Something happened to Hideki Okajima last season.
Actually, two things happened to Okajima last season. First, his BABIP went through the roof, catapulting to a shocking .357. Second, his plate discipline indicators all took slight hits, which compounded to create a major deficit in his strikeout and walk rates.
Whether this was the cause of back and hamstring injuries or an overall decline is up for debate.
In fact, Rob Bradford has a great take on the subject over at WEEI.com that is well worth the read.
Before getting into a more protracted analysis, I’ll take the liberty of discussing some of Bradford’s finer points. In the article, Bradford breaks down Okajima’s fastball struggles at length, citing his failures at locating the zone, his struggles with BABIP against righties, and a dip in velocity.
While I concur with most of his points, the single critique I have is the role of fastball velocity and overthrowing on his location struggles. After reviewing the statistics in the article, he didn’t seem to have greater problems with location during pitches with increased velocity compared to those at lower velocities. Okajima’s batting average against righties didn’t seem to have a noticeable rise when dialing up the fastball, nor did it seem as if he located the pitch any worse.
That said, my interpretation of the evidence leads me to believe that overthrowing didn’t have much to do with Okajima’s struggles.
Other than that, I agree with all the other major points. In particular, I throw my support behind the idea that Okajima’s command problems were at the root of his struggle in 2010. Considering that Okajima is a low-velocity hurler, he may have been at greater risk of a regression should his location go in the tank.
The primary advantages of velocity are that it gives a pitcher room for error in the strike zone while putting pressure on hitters to make their secondary pitches more effective.
Though there is no definitive study confirming this theory, there is evidence to suggest that it may have effects on BABIP. In addition, it makes sense that, at low velocities, we may see an increased negative effect of lost location. There is a wealth of knowledge that shows the effect of location on BABIP.
Theoretically, if a pitcher threw at high velocity, they would be able to these location-related hits via whiffs, inducing pop-ups and opposite-field fly balls, or by weaker contact.
If a pitcher threw at low velocities, they would not be able to avoid these location-related whiffs.
Theoretically, they would not be able to induce these pop-ups, opposite-field fly balls, or weaker contact.
Could this have happened to Okajima?
More importantly, however, was it the injuries, age-related decline, and/or a temporary, BABIP-sample size glitch?
If I were to put money on it, I would blame the off-year on the injuries and sample size discrepancies. However, injury has always been another word for age-related decline, so the two go hand-in-hand.
That said, the BABIP issue probably has something to do with the injuries. While it always seems impossible for sabermetricians to admit that BABIP is anything other than luck, I, for one, believe that pitchers — at the very least — have the ability to negatively affect their BABIP.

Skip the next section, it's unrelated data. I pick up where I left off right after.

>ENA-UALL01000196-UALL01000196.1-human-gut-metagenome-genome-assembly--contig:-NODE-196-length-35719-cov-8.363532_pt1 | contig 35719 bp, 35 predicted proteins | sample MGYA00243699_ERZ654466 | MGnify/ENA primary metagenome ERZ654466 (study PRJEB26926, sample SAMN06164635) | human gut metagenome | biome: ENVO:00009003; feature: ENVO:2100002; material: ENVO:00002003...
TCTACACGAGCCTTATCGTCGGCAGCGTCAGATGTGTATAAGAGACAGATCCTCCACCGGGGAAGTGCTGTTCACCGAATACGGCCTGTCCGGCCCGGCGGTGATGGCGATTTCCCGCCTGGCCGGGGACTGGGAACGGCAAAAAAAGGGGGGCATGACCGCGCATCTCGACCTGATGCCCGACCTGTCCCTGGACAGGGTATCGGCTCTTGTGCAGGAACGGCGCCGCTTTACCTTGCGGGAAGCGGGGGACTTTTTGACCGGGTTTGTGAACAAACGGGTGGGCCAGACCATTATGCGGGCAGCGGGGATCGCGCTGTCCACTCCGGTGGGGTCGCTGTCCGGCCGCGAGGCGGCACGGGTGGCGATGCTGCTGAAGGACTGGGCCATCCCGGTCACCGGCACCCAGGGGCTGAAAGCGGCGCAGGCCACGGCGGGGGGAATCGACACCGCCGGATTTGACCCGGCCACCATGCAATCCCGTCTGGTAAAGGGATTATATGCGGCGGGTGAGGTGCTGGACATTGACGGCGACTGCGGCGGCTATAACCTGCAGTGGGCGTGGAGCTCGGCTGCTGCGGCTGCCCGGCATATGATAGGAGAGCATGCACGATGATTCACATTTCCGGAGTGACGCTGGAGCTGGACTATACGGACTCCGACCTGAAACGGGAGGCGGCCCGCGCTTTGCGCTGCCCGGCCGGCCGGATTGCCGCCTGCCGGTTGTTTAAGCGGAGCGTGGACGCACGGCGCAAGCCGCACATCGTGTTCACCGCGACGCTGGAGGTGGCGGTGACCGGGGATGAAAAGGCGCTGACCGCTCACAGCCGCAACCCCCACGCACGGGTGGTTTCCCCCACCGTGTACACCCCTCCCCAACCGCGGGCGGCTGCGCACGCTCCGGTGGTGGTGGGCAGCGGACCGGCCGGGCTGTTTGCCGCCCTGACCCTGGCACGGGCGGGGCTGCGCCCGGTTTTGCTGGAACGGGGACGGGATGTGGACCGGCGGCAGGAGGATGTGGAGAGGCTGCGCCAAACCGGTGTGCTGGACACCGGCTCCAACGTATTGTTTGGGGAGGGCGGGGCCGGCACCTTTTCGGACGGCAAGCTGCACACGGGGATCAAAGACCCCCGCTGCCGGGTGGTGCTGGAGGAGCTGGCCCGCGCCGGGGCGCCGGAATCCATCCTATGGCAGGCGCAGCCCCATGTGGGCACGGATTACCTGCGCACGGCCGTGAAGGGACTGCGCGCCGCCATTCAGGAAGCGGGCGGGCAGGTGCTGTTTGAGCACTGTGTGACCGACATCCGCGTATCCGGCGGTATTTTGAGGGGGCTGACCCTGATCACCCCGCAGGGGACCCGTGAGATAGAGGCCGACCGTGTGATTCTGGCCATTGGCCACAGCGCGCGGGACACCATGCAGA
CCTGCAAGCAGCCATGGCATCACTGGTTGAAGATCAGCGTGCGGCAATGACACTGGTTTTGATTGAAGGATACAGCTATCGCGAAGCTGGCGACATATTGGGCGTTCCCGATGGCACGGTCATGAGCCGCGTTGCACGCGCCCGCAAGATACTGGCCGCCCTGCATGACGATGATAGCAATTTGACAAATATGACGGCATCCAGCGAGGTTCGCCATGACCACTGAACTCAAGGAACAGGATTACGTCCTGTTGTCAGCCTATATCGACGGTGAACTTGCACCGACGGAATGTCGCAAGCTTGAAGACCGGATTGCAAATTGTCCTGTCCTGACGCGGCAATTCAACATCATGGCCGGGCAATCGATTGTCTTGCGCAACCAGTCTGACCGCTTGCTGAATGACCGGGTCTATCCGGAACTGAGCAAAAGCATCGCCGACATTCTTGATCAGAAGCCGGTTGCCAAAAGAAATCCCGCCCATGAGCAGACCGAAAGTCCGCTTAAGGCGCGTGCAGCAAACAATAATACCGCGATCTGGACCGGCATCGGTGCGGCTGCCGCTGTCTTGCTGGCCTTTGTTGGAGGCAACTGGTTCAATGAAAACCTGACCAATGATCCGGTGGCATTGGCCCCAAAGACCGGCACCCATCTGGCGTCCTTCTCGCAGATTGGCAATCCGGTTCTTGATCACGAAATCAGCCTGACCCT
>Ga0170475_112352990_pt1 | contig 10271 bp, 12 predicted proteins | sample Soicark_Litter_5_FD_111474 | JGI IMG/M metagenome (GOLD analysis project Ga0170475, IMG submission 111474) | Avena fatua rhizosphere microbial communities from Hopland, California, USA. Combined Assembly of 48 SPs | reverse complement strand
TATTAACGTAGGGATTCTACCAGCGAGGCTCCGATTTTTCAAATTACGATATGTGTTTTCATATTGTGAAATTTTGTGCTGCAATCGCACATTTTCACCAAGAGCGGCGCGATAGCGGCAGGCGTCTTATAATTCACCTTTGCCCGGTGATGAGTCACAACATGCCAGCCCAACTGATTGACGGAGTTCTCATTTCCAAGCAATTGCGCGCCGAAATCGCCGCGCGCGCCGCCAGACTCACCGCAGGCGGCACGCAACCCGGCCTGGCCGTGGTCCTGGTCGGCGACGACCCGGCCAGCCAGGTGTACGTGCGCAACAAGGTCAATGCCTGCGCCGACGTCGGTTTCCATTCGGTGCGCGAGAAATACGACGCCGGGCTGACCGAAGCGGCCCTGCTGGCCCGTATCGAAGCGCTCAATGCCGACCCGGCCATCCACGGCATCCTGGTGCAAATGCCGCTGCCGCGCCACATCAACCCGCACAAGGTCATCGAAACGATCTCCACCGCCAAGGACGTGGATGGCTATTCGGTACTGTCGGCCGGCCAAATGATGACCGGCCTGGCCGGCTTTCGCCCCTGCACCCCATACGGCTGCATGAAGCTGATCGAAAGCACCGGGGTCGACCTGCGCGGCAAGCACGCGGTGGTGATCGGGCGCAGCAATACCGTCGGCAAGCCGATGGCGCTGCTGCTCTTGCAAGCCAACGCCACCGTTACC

Location is a major contributing factor for hitter’s BABIPs, so it makes perfect sense that a pitcher who struggles with location would post a high BABIP. Hamstring and back injuries would affect a pitcher’s release point, which in turn would affect location. If Okajima was having problems locating a mediocre fastball, he would certainly qualify among those at high-risk of posting a high BABIP.
As is usually the case, everything is interrelated and we arrive at the conclusion that all three factors were at play. Okajima is getting older, which makes him more susceptible to injury, which will decrease the effectiveness of his pitches.
If this analysis is correct, Okajima should be able to bounce back — as long as he is healthy.
Perhaps the one nagging problem I have with this analysis is that there is the possibility part of Okajima’s command issues were by design.
Specifically, this has to do with the fact that Okie had a large increase in O-Swing percentage this past season, rising from 24.6 to 31.8. Many pitchers who see an increase in their O-Swing will also throw more pitches out of the zone, because hitters are chasing. Therefore, it is plausible that Okajima was missing the strike zone because of approach, not because of injuries or general ineffectiveness.
While this would debunk the theory of injury being the prime mover in Okajima’s regression, it would not change the bottom line. In fact, it would be just as easy to rebound from — if not more so.
As for projections for next season, that’s where it gets a little discouraging. Having posted a 4.50 ERA and 0.0 WAR — not to mention a favorable rebound forecast — one would expect a big recovery for Okajima.
Unfortunately, we see quite the contrary. If Okajima were to recover all his lost zone percentages (while losing his O-Swing gains) and BABIP losses, he would still be expected to post just a 4.15 ERA.
Why only a 0.35 gain in ERA against 2010? According to our numbers, Okajima was supposed to have posted a 5.013 ERA last season with a 6.93 K/9 rate and 3.469 BB/9 rate.
In other words, Okajima should be good enough to hold down a middle relief job, but won’t be the late inning stalwart he was in 2007 and 2008. Expect a WAR of about 0.5 and expect a lot of lefty work.
Categories: Boston Red Sox